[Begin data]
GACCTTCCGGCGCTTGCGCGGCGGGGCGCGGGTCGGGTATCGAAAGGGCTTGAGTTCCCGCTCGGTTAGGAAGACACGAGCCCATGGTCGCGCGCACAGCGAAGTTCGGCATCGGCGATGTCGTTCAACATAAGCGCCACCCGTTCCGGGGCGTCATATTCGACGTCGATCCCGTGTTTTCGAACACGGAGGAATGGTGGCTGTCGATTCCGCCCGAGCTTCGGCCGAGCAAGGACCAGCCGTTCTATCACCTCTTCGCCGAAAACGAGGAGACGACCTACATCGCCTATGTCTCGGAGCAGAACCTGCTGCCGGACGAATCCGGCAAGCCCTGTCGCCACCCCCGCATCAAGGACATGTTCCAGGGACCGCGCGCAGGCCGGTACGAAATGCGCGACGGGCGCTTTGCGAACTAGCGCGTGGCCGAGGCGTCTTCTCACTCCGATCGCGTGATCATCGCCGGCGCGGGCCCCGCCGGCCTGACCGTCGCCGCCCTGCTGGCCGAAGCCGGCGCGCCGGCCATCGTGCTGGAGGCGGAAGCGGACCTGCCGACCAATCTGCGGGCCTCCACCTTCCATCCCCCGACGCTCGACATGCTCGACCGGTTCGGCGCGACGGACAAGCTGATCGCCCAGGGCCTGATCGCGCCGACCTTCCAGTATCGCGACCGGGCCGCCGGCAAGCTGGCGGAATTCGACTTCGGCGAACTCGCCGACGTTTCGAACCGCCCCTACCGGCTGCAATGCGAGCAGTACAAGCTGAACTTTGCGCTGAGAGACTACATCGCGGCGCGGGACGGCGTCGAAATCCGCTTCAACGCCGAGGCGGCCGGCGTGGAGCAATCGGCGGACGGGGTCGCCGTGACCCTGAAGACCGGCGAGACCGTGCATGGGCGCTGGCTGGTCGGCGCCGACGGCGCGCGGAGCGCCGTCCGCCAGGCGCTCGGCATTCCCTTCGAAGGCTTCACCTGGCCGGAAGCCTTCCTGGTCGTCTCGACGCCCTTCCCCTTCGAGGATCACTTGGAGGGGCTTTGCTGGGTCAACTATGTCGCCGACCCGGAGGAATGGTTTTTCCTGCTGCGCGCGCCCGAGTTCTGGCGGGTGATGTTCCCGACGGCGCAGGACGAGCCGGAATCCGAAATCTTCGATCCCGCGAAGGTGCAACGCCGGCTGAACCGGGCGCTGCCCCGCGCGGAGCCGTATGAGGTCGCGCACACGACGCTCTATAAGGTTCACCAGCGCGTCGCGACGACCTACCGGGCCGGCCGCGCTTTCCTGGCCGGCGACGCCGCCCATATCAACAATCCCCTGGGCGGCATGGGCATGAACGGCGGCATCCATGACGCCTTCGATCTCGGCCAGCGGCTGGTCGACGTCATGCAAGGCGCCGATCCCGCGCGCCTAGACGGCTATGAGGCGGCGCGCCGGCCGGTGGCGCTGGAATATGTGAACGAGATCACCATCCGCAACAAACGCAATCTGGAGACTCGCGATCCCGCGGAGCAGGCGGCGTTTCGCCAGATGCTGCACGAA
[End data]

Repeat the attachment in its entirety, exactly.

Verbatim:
GACCTTCCGGCGCTTGCGCGGCGGGGCGCGGGTCGGGTATCGAAAGGGCTTGAGTTCCCGCTCGGTTAGGAAGACACGAGCCCATGGTCGCGCGCACAGCGAAGTTCGGCATCGGCGATGTCGTTCAACATAAGCGCCACCCGTTCCGGGGCGTCATATTCGACGTCGATCCCGTGTTTTCGAACACGGAGGAATGGTGGCTGTCGATTCCGCCCGAGCTTCGGCCGAGCAAGGACCAGCCGTTCTATCACCTCTTCGCCGAAAACGAGGAGACGACCTACATCGCCTATGTCTCGGAGCAGAACCTGCTGCCGGACGAATCCGGCAAGCCCTGTCGCCACCCCCGCATCAAGGACATGTTCCAGGGACCGCGCGCAGGCCGGTACGAAATGCGCGACGGGCGCTTTGCGAACTAGCGCGTGGCCGAGGCGTCTTCTCACTCCGATCGCGTGATCATCGCCGGCGCGGGCCCCGCCGGCCTGACCGTCGCCGCCCTGCTGGCCGAAGCCGGCGCGCCGGCCATCGTGCTGGAGGCGGAAGCGGACCTGCCGACCAATCTGCGGGCCTCCACCTTCCATCCCCCGACGCTCGACATGCTCGACCGGTTCGGCGCGACGGACAAGCTGATCGCCCAGGGCCTGATCGCGCCGACCTTCCAGTATCGCGACCGGGCCGCCGGCAAGCTGGCGGAATTCGACTTCGGCGAACTCGCCGACGTTTCGAACCGCCCCTACCGGCTGCAATGCGAGCAGTACAAGCTGAACTTTGCGCTGAGAGACTACATCGCGGCGCGGGACGGCGTCGAAATCCGCTTCAACGCCGAGGCGGCCGGCGTGGAGCAATCGGCGGACGGGGTCGCCGTGACCCTGAAGACCGGCGAGACCGTGCATGGGCGCTGGCTGGTCGGCGCCGACGGCGCGCGGAGCGCCGTCCGCCAGGCGCTCGGCATTCCCTTCGAAGGCTTCACCTGGCCGGAAGCCTTCCTGGTCGTCTCGACGCCCTTCCCCTTCGAGGATCACTTGGAGGGGCTTTGCTGGGTCAACTATGTCGCCGACCCGGAGGAATGGTTTTTCCTGCTGCGCGCGCCCGAGTTCTGGCGGGTGATGTTCCCGACGGCGCAGGACGAGCCGGAATCCGAAATCTTCGATCCCGCGAAGGTGCAACGCCGGCTGAACCGGGCGCTGCCCCGCGCGGAGCCGTATGAGGTCGCGCACACGACGCTCTATAAGGTTCACCAGCGCGTCGCGACGACCTACCGGGCCGGCCGCGCTTTCCTGGCCGGCGACGCCGCCCATATCAACAATCCCCTGGGCGGCATGGGCATGAACGGCGGCATCCATGACGCCTTCGATCTCGGCCAGCGGCTGGTCGACGTCATGCAAGGCGCCGATCCCGCGCGCCTAGACGGCTATGAGGCGGCGCGCCGGCCGGTGGCGCTGGAATATGTGAACGAGATCACCATCCGCAACAAACGCAATCTGGAGACTCGCGATCCCGCGGAGCAGGCGGCGTTTCGCCAGATGCTGCACGAA